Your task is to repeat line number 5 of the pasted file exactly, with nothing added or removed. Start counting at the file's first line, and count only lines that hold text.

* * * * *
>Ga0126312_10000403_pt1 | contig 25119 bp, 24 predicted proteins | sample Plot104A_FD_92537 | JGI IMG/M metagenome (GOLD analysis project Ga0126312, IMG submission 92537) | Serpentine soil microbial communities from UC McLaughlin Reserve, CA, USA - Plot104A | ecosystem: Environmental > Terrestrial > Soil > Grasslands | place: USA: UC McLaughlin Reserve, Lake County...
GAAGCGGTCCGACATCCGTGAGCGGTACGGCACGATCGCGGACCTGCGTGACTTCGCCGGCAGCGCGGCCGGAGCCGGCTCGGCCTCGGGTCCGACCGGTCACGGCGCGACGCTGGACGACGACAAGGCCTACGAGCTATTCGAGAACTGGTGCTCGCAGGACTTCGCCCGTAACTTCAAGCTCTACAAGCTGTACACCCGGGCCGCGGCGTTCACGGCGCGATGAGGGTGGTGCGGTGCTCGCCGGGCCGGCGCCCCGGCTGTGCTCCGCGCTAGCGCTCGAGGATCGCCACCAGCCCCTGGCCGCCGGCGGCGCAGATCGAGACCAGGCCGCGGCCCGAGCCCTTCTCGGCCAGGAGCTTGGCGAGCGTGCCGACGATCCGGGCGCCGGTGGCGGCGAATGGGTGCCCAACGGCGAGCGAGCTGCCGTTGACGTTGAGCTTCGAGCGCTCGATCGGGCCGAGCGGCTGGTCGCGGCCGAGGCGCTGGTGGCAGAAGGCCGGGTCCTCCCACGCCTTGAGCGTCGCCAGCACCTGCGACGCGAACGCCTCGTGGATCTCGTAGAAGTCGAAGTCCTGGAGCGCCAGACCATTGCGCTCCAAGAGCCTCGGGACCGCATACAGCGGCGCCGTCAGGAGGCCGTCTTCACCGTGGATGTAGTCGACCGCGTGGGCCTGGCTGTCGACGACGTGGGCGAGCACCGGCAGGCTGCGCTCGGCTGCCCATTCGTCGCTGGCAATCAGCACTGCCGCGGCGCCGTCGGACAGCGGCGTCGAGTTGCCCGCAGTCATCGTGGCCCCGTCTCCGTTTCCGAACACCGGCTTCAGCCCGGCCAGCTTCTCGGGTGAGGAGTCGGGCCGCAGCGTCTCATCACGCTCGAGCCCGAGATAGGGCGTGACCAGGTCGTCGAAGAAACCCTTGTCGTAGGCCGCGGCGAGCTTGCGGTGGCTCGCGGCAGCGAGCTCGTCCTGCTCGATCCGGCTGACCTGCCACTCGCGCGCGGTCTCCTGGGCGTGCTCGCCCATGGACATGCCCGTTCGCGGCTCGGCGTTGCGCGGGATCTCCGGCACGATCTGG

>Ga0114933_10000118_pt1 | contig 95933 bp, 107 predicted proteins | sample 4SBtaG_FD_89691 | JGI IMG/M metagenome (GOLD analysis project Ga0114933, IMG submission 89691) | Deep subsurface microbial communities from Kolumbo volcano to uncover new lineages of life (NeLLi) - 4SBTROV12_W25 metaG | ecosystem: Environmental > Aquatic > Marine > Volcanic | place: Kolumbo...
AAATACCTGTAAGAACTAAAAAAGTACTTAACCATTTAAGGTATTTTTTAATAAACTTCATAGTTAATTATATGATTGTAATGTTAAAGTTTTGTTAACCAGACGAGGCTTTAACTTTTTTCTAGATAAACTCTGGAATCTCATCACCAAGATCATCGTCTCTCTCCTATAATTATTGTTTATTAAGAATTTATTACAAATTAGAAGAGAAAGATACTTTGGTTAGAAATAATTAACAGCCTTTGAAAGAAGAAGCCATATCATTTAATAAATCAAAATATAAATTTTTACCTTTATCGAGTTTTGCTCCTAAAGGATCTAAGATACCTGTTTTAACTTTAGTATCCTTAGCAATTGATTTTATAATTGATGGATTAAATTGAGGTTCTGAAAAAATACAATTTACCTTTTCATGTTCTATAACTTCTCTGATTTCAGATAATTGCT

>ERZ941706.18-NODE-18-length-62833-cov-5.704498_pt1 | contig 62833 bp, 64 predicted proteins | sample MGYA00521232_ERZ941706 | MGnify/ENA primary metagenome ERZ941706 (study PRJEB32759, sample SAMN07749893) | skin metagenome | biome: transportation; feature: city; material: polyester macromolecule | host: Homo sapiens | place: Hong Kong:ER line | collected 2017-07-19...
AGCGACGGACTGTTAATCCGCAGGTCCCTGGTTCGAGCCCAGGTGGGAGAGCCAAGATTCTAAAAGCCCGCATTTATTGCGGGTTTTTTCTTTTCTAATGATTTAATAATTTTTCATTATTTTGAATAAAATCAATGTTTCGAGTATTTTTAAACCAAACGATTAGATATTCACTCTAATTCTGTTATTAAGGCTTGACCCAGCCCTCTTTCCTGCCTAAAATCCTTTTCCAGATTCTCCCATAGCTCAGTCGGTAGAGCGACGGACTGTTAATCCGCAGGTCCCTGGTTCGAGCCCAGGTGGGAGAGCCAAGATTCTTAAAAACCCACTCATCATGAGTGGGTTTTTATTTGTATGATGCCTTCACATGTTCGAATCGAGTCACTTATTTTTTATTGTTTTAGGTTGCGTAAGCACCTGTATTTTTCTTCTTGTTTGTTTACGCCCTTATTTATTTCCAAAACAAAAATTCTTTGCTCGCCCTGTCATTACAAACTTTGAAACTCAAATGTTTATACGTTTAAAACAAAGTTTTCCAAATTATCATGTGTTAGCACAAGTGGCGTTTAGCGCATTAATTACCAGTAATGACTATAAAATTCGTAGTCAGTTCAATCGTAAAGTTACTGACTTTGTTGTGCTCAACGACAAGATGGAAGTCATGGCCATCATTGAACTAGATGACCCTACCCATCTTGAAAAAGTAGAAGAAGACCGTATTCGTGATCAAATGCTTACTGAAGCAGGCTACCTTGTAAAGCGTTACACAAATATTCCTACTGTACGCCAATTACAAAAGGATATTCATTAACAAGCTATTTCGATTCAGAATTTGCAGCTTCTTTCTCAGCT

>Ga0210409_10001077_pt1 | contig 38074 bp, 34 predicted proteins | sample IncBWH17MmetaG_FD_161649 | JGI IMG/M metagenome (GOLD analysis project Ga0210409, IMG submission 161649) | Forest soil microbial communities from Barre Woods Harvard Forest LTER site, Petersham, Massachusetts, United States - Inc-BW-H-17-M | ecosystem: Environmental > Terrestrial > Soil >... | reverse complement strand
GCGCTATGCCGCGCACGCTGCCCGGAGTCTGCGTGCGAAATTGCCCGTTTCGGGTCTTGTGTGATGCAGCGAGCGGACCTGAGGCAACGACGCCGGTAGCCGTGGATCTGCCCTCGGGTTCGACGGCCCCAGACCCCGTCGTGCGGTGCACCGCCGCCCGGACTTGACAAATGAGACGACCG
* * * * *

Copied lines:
>ERZ941706.18-NODE-18-length-62833-cov-5.704498_pt1 | contig 62833 bp, 64 predicted proteins | sample MGYA00521232_ERZ941706 | MGnify/ENA primary metagenome ERZ941706 (study PRJEB32759, sample SAMN07749893) | skin metagenome | biome: transportation; feature: city; material: polyester macromolecule | host: Homo sapiens | place: Hong Kong:ER line | collected 2017-07-19...